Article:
Laura Friedman unveils state bill to ban paraquat linked to Parkinson’s, leukemia

Paraquat is such a toxic pesticide that its use has been banned in more than 60 countries including the United Kingdom, China and Brazil. Assemblymember Laura Friedman, D-Burbank, wants to see California follow suit.

The pesticide is so poisonous that the EPA warns “one sip can kill” and exposure to it has been linked to elevated risk of Parkinson’s disease, non-Hodgkin lymphoma and childhood leukemia. A meta analysis of 13 scientific studies found that people exposed to paraquat are 1.64 times more likely to be diagnosed with Parkinson’s disease, a debilitating brain disorder that progressively impairs people’s ability to move and speak.

That’s why Friedman introduced Assembly Bill 1963 on Wednesday, April 3, which would end the use of paraquat on fields and orchards in California by January 2026.

“California needs to be a leader in eliminating highly toxic pesticides like paraquat,” said Friedman at a press conference on Wednesday. “We need to put public safety and environmental sustainability first and foremost in keeping with California values.”

Despite the dangers, the weed killer is used on crops in California including almonds, pistachios, walnuts, grapes, cotton, soybeans and corn. The chemical can remain in the soil for years and can travel through dust and settle in surrounding communities.

During Wednesday’s press conference both Friedman and representatives from Environmental Working Group (EWG), a nonprofit organization supporting the legislation, called on pesticide producers to invest in alternatives to paraquat.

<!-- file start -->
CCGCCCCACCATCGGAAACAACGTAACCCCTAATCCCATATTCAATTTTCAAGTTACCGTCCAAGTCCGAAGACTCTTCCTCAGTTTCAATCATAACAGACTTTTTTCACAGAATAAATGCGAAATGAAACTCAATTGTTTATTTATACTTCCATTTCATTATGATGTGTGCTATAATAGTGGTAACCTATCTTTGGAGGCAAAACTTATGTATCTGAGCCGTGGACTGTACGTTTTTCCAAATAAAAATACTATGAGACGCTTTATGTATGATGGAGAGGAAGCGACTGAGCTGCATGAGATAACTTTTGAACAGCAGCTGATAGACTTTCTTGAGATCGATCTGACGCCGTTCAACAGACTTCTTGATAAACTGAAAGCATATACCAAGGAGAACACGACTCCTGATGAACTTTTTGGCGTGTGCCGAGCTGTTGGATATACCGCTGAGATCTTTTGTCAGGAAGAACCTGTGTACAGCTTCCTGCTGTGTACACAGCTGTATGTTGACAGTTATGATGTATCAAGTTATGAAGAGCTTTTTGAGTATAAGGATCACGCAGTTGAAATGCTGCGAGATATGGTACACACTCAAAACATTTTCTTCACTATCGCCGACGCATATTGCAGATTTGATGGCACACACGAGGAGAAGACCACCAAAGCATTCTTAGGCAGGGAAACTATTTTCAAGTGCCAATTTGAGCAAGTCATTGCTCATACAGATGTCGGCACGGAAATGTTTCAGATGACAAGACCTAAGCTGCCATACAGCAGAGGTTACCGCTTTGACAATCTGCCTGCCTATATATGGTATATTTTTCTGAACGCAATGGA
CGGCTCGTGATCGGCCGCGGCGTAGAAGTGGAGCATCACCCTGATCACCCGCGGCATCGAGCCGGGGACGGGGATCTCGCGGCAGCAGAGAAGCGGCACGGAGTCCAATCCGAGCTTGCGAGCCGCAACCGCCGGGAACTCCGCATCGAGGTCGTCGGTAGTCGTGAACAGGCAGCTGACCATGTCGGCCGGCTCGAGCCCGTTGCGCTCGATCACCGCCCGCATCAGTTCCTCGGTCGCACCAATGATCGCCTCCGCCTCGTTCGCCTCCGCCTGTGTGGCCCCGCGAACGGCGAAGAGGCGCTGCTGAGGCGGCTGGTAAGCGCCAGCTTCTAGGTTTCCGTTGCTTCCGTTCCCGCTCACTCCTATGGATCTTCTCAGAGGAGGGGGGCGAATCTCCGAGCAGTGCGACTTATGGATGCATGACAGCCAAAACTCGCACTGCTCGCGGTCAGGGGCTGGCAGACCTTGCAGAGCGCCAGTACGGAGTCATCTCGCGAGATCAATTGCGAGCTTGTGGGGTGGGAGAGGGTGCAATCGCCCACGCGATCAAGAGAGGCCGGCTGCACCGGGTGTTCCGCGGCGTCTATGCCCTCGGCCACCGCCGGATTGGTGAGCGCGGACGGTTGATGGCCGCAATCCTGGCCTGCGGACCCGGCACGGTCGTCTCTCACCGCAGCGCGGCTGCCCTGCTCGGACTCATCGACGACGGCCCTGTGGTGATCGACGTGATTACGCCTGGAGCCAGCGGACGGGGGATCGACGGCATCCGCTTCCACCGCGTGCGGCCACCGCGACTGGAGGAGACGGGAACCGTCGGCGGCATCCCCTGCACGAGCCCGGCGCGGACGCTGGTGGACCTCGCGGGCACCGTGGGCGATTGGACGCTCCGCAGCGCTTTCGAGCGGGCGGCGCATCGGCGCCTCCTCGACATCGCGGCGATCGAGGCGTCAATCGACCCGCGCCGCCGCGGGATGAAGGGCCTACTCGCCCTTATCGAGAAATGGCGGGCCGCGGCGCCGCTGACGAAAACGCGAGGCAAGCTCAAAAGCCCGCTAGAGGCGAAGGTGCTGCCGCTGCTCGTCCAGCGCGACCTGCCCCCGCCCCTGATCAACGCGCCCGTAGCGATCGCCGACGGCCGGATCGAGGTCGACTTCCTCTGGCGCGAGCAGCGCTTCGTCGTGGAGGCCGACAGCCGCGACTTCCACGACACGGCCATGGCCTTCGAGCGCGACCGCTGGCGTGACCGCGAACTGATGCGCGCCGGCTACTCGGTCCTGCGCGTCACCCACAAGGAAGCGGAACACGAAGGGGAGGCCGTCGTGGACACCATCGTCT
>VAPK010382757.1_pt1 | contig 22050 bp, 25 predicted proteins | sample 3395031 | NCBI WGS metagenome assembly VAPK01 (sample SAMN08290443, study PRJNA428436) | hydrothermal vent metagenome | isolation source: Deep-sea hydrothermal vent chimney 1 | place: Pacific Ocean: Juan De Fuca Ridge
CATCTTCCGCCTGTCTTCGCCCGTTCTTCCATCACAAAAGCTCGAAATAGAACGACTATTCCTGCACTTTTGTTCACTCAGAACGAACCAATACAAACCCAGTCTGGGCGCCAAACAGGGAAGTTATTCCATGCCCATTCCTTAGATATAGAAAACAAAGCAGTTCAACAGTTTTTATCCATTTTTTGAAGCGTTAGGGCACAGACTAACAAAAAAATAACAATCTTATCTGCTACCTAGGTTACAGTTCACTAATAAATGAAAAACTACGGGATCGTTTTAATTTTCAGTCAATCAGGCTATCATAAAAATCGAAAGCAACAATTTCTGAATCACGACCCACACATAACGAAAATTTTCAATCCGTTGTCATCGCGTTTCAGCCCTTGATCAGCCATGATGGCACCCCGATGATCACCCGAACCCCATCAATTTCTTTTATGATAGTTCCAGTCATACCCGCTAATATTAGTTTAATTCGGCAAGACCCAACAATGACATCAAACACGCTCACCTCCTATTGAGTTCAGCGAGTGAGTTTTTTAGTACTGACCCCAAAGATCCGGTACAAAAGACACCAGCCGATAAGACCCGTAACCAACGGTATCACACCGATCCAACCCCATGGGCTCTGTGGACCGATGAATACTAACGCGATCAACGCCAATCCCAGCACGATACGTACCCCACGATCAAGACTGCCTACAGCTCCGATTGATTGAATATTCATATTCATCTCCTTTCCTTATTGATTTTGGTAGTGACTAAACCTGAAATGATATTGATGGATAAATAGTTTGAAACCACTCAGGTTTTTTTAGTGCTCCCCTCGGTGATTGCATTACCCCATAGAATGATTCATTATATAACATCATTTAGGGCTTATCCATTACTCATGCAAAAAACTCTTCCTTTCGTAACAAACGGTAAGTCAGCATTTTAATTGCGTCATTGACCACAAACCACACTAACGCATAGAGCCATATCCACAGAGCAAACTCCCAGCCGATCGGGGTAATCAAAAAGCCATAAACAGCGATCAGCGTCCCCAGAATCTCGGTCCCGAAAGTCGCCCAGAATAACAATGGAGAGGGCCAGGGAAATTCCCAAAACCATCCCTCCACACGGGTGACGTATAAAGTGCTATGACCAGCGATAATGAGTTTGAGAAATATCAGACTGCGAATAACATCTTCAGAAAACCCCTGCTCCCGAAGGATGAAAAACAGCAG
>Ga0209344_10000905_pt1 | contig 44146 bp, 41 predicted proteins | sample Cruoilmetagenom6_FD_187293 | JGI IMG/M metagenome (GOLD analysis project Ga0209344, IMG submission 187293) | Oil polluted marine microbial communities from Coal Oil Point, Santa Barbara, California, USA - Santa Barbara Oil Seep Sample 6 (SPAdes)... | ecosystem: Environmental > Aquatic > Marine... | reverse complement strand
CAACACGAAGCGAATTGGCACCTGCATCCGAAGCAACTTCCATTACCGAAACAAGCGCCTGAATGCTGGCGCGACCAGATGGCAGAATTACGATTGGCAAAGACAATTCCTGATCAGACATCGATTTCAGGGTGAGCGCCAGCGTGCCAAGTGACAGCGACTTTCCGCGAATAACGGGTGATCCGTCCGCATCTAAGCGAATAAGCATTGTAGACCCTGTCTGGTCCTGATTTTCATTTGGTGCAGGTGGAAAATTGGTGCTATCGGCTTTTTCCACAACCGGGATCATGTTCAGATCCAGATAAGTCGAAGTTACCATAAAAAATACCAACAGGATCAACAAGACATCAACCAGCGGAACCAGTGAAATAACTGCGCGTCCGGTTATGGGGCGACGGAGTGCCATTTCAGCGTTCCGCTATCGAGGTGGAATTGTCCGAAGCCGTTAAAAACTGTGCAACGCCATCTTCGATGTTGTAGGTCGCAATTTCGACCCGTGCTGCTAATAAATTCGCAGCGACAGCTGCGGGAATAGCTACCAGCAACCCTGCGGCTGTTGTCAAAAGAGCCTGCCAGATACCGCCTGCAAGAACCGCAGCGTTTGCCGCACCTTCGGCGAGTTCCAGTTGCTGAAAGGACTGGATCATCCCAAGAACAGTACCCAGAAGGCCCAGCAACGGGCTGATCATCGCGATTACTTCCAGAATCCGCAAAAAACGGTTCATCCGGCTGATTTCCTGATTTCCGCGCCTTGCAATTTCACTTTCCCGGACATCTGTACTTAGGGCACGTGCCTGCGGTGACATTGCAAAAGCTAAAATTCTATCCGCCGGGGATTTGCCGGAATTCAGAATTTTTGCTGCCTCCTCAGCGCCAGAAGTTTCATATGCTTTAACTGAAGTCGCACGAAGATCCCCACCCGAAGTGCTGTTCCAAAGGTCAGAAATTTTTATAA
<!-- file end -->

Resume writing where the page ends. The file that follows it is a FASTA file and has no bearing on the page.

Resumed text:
“Paraquat came on the market in 1962, which means this is antique technology in agriculture. Imagine, you wouldn’t risk driving a 1962 farm vehicle daily,” said EWG president and co-founder Tim Cook. “A lot of the chemicals that unfortunately we’re still relying on are archaic, outdated. It’s time for them to go, and paraquat leads the list.”

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Friedman said she expects some pushback on the bill from the pesticide industry, but noted that she is willing to meet with them to discuss ways to mitigate any negative impacts it may have on California’s crops.

“How do we help them transition away from this more harmful methodology and into something that safer? We stand available to have those meetings and have those discussions with them, so that this works for them as well as the public,” she said.

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A key priority of the bill is to create safer working conditions for California’s farmworkers.

According to an analysis by the EWG, paraquat is disproportionately sprayed in areas where Latino farmworkers live, exacerbating health risks for workers and their families.

Using state pesticide use data, EWG researchers found that 5.3 million pounds of paraquat were sprayed in California from 2017 to 2021.

The concentration is highest in Kern County’s agricultural communities. In the cities of Shafter and Wasco, for example, 80% of residents lived in proximity to 180,000 pounds of paraquat spray between 2017 and 2021. Latinos make up more than 80 percent of the population in both communities, and more than 20 percent of the residents live below the poverty line.

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“California must take decisive action to safeguard public health by enacting this legislation to permanently prohibit paraquat spraying on farms across the state,” said Bill Allayaud, EWG director of government affairs in California. “Paraquat poses a significant threat to the health of farmworkers, their families and surrounding communities.”

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